In the US, rental properties are in high demand due to growing populations. High rental rates have made rental properties extremely profitable for real estate investors. Recently, the housing market is starting to return to normal as the coronavirus pandemic slowly ends. Employees are returning to urban cities as states start to reopen, which is further increasing the demand for rentals.
In June 2021, the national median rent price increased by over 5% compared to June 2020, and this number is expected to continue rising. With the high potential upside, many potential investors are correctly seeking out rental properties. However, before spending tens of thousands of dollars on a down payment, you should make sure that you know exactly what you’re getting yourself into and that you have the knowledge required to succeed.
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7 Things To Consider Before Investing in Rental Properties
1. Practice with a Room First
Instead of diving straight into the deep end of managing a full property, you should try renting out a room or section of your primary residence. Not only will you familiarize yourself with dealing with tenants and handling rent, renting out just a room reduces the risks of vacancy or tenant damage. You can even start with renting out rooms on a short-term basis through homestay websites like Airbnb or Vrbo.
This makes it easier to repair any damages or perform maintenance after each tenant leaves. You’ll also receive some level of protection as a host for any damages caused by guests. If you ever change your mind about wanting to become a rental property investor, then you can easily abandon this ambition and remove your house as a listing. Using these websites, you can expose yourself to the different responsibilities that come with renting property without over-investing.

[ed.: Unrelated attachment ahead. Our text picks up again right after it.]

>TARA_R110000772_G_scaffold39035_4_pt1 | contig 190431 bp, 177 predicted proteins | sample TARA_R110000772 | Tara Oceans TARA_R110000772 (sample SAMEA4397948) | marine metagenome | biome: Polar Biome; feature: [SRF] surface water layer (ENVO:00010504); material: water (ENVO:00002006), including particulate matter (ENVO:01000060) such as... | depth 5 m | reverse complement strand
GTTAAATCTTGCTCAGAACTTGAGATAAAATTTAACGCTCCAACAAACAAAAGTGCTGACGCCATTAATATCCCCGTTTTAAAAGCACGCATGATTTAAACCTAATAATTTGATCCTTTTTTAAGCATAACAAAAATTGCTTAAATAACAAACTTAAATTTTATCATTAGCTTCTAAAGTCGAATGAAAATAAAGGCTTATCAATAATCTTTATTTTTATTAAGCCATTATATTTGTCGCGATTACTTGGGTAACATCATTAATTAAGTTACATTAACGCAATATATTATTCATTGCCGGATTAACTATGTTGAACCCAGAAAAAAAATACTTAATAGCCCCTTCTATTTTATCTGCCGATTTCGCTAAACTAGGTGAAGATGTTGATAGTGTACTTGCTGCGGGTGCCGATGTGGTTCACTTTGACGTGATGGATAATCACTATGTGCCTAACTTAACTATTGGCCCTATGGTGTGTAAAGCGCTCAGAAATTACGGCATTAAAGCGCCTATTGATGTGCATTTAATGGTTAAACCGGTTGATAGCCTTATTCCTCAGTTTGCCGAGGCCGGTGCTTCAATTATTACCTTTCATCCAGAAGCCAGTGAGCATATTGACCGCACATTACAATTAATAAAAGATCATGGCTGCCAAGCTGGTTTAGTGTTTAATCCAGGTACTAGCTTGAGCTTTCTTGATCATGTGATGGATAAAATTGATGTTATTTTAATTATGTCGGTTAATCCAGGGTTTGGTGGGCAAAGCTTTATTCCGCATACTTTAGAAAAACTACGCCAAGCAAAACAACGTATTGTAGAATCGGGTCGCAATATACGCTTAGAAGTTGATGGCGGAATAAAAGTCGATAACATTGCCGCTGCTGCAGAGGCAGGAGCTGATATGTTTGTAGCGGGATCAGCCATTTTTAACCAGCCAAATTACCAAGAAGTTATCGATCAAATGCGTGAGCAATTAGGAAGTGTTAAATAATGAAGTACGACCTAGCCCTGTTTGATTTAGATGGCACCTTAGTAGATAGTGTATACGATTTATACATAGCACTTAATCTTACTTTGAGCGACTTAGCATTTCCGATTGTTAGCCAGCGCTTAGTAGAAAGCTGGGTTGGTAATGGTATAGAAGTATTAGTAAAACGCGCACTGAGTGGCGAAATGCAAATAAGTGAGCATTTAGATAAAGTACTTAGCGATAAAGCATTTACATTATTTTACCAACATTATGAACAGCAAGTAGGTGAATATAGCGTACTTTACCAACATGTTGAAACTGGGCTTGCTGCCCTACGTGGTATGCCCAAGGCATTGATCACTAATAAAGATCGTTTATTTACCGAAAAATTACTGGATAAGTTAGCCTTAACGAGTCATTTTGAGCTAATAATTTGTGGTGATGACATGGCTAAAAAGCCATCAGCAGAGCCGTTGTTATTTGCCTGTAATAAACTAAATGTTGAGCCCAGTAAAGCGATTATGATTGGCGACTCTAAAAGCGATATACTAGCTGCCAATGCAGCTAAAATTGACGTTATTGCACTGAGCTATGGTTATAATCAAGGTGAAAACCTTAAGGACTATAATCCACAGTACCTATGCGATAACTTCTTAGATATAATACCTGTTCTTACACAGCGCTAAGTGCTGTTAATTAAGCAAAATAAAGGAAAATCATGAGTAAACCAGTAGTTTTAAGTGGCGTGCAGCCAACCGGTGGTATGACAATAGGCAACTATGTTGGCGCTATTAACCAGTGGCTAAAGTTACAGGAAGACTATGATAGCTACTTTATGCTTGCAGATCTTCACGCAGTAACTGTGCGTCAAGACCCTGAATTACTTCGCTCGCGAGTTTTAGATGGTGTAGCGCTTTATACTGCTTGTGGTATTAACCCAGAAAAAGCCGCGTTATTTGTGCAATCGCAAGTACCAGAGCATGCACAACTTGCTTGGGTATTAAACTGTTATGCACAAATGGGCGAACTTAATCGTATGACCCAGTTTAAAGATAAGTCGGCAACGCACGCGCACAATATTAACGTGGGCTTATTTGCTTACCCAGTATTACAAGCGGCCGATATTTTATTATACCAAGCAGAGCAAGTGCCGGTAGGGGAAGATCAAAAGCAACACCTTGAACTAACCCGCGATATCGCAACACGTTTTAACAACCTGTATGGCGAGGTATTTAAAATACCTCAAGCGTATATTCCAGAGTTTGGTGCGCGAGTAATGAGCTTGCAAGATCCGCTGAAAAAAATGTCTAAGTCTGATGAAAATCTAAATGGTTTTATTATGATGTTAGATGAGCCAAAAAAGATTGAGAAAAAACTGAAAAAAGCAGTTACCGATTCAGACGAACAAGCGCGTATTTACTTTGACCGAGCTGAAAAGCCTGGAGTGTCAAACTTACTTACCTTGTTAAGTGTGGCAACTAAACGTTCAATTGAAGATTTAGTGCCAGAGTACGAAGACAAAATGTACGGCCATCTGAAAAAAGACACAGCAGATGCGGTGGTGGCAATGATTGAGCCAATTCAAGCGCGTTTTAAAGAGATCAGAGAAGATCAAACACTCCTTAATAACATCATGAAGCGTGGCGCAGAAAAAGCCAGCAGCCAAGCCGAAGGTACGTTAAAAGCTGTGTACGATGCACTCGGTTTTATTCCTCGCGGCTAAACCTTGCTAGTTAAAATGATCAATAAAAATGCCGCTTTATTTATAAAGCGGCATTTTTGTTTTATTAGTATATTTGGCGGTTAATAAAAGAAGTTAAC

2. Dealing with Tenants
As a rental property owner, you are responsible for the regular maintenance of the home and you must deal with the tenants who occupy it. Since you are liable for the tenants living in the property, there is some added risk because tenants can be unpredictable.
If you would rather just own the property, you can hire an external property manager, but then you should expect a much lower capitalization rate, which is the net operating income as a percentage of the property cost. Unless you are managing several properties, it is recommended that you manage the property yourself and handle repairs as they arise.
3. Sort Out Your Finances
Investing in a rental property is an even larger financial commitment than buying your home. You’ll have to make a 20% minimum down payment because rental property mortgages cannot be insured. If you have existing debt or low savings, buying rental property is a large risk that you should avoid. Most new rental property investors will have to get a mortgage to afford the property, which means large monthly mortgage payments.
If you have pre-existing debt, not only will it be much harder to make monthly debt payments, you’ll also end up paying a higher mortgage rate because you are a riskier borrower. If you don’t have pre-existing debt, take the time to improve your credit score and build up an emergency fund you can use for repairs and unexpected expenses. With a solid credit history and financial stability, you can expect much lower mortgage rates, which reduces your monthly expenses.
4. Pick a Solid Location
As with any real estate decision, location is the most important factor in determining your success. With a rental property, this is even more true because your income is dependent on the local demand for rentals. Urban cities with high population growth and development plans are the best places to target. These ensure that you will have a steady stream of tenants and if you need to sell the property, that you’ll be able to easily find a buyer.